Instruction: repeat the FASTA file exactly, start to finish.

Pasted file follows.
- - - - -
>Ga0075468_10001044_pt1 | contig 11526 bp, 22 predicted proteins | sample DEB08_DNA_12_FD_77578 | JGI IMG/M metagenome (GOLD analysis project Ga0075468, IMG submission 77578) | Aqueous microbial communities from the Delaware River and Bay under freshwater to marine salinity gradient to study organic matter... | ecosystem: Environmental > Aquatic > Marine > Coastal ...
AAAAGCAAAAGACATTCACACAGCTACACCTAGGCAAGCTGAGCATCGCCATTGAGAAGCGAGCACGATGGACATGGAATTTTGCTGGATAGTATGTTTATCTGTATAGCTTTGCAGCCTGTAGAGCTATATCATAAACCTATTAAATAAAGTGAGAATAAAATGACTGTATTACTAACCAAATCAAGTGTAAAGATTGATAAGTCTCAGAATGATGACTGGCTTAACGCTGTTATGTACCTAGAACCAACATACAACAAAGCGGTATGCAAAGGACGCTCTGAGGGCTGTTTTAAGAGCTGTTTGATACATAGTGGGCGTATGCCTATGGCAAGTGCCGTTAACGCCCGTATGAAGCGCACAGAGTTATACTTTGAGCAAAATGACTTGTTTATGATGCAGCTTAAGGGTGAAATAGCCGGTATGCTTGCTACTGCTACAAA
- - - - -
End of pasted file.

>Ga0075468_10001044_pt1 | contig 11526 bp, 22 predicted proteins | sample DEB08_DNA_12_FD_77578 | JGI IMG/M metagenome (GOLD analysis project Ga0075468, IMG submission 77578) | Aqueous microbial communities from the Delaware River and Bay under freshwater to marine salinity gradient to study organic matter... | ecosystem: Environmental > Aquatic > Marine > Coastal ...
AAAAGCAAAAGACATTCACACAGCTACACCTAGGCAAGCTGAGCATCGCCATTGAGAAGCGAGCACGATGGACATGGAATTTTGCTGGATAGTATGTTTATCTGTATAGCTTTGCAGCCTGTAGAGCTATATCATAAACCTATTAAATAAAGTGAGAATAAAATGACTGTATTACTAACCAAATCAAGTGTAAAGATTGATAAGTCTCAGAATGATGACTGGCTTAACGCTGTTATGTACCTAGAACCAACATACAACAAAGCGGTATGCAAAGGACGCTCTGAGGGCTGTTTTAAGAGCTGTTTGATACATAGTGGGCGTATGCCTATGGCAAGTGCCGTTAACGCCCGTATGAAGCGCACAGAGTTATACTTTGAGCAAAATGACTTGTTTATGATGCAGCTTAAGGGTGAAATAGCCGGTATGCTTGCTACTGCTACAAA